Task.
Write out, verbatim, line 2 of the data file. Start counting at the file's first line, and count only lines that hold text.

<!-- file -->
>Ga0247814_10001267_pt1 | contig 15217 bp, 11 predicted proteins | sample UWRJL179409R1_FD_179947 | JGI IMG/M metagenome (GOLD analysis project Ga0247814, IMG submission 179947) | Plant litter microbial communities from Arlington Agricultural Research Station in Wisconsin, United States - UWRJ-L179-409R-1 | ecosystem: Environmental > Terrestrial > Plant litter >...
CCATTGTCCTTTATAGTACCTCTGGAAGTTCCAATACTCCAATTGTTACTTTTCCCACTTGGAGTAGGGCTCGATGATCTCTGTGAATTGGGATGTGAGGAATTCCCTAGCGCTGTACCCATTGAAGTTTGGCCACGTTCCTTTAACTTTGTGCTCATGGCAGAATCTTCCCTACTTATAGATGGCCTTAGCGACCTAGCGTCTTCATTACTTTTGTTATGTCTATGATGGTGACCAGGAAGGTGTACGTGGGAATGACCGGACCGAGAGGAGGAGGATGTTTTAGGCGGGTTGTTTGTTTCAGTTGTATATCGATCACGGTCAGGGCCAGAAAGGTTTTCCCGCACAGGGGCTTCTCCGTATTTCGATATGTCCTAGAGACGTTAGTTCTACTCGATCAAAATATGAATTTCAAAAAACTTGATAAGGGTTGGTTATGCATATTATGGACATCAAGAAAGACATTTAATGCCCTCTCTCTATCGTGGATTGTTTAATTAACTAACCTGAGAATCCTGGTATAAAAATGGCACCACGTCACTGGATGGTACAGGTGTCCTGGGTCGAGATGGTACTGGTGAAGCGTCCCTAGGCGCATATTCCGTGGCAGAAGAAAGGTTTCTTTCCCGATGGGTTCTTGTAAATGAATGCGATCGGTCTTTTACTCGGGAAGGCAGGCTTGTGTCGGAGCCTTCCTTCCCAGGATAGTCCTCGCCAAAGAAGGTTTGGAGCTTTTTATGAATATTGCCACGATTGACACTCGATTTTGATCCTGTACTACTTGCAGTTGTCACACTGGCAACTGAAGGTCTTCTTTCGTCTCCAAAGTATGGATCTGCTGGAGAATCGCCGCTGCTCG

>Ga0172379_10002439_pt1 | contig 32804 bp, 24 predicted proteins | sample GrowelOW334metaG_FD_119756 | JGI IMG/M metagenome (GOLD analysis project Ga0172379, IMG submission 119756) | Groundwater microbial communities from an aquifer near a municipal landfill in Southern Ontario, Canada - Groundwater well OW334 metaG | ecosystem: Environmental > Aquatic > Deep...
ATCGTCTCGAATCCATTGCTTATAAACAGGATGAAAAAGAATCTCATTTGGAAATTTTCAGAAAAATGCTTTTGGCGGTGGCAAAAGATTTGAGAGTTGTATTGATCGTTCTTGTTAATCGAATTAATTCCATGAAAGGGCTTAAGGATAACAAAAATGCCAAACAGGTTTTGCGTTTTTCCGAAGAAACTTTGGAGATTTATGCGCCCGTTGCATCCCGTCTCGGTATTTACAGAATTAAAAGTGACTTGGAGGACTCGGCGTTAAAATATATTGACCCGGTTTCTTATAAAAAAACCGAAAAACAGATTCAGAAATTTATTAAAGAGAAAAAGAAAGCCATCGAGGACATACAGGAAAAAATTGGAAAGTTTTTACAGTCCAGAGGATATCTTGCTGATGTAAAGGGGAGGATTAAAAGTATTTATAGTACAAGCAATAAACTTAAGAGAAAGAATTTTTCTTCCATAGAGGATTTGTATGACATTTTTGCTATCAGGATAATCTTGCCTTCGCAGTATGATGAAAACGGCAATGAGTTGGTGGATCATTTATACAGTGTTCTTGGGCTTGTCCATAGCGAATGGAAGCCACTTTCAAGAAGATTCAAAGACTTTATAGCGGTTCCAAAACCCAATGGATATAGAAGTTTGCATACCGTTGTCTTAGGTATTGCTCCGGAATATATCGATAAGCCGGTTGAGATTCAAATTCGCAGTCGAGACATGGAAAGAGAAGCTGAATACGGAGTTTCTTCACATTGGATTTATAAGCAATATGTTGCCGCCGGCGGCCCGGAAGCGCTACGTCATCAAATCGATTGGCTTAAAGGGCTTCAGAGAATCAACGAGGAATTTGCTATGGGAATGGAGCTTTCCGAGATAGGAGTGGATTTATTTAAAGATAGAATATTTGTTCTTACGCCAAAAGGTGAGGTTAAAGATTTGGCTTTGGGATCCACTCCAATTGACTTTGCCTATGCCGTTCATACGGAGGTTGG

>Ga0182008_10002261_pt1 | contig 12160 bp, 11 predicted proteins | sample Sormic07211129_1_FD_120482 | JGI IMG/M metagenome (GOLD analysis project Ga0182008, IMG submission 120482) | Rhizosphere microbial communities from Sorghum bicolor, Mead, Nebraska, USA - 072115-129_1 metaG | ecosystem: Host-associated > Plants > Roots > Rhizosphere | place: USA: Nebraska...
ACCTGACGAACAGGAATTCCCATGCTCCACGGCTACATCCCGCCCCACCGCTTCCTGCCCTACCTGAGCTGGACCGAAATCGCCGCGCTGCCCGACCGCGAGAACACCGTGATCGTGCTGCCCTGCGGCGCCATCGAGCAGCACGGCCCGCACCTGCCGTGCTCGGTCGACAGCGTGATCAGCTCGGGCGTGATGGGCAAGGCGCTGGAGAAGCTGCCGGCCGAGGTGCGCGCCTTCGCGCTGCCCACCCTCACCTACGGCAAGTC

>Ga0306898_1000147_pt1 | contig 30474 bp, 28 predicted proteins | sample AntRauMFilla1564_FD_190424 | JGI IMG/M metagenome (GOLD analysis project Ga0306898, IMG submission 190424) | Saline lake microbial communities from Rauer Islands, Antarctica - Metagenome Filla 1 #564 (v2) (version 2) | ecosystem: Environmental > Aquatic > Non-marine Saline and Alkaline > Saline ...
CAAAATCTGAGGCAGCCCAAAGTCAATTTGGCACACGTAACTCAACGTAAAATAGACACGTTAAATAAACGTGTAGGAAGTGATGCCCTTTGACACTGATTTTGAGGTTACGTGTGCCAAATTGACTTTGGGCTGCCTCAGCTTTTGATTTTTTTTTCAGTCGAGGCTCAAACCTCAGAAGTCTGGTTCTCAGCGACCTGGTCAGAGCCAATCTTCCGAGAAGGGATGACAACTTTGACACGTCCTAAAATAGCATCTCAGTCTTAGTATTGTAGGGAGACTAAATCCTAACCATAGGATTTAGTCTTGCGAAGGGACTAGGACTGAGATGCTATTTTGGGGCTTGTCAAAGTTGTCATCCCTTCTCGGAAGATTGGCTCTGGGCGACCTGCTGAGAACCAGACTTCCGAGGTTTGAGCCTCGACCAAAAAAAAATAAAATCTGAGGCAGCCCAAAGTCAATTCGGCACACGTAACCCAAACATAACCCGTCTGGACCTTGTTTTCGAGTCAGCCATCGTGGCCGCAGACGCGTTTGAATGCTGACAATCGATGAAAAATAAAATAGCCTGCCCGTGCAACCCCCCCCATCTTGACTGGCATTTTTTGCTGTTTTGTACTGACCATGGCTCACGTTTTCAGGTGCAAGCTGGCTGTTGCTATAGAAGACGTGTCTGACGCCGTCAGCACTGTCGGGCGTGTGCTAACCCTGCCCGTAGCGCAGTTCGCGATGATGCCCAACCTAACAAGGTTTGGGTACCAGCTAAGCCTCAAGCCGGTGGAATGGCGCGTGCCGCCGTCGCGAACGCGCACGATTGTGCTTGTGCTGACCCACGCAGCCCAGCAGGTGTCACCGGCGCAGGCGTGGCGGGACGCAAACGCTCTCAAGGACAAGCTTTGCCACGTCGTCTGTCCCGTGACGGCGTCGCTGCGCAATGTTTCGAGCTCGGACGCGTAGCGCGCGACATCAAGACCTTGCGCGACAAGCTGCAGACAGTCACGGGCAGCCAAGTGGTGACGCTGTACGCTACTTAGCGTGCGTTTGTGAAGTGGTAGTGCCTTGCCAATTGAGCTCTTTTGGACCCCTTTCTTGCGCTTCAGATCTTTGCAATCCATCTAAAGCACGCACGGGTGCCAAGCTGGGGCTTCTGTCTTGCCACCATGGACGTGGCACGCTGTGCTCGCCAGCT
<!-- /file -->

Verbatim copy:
CCATTGTCCTTTATAGTACCTCTGGAAGTTCCAATACTCCAATTGTTACTTTTCCCACTTGGAGTAGGGCTCGATGATCTCTGTGAATTGGGATGTGAGGAATTCCCTAGCGCTGTACCCATTGAAGTTTGGCCACGTTCCTTTAACTTTGTGCTCATGGCAGAATCTTCCCTACTTATAGATGGCCTTAGCGACCTAGCGTCTTCATTACTTTTGTTATGTCTATGATGGTGACCAGGAAGGTGTACGTGGGAATGACCGGACCGAGAGGAGGAGGATGTTTTAGGCGGGTTGTTTGTTTCAGTTGTATATCGATCACGGTCAGGGCCAGAAAGGTTTTCCCGCACAGGGGCTTCTCCGTATTTCGATATGTCCTAGAGACGTTAGTTCTACTCGATCAAAATATGAATTTCAAAAAACTTGATAAGGGTTGGTTATGCATATTATGGACATCAAGAAAGACATTTAATGCCCTCTCTCTATCGTGGATTGTTTAATTAACTAACCTGAGAATCCTGGTATAAAAATGGCACCACGTCACTGGATGGTACAGGTGTCCTGGGTCGAGATGGTACTGGTGAAGCGTCCCTAGGCGCATATTCCGTGGCAGAAGAAAGGTTTCTTTCCCGATGGGTTCTTGTAAATGAATGCGATCGGTCTTTTACTCGGGAAGGCAGGCTTGTGTCGGAGCCTTCCTTCCCAGGATAGTCCTCGCCAAAGAAGGTTTGGAGCTTTTTATGAATATTGCCACGATTGACACTCGATTTTGATCCTGTACTACTTGCAGTTGTCACACTGGCAACTGAAGGTCTTCTTTCGTCTCCAAAGTATGGATCTGCTGGAGAATCGCCGCTGCTCG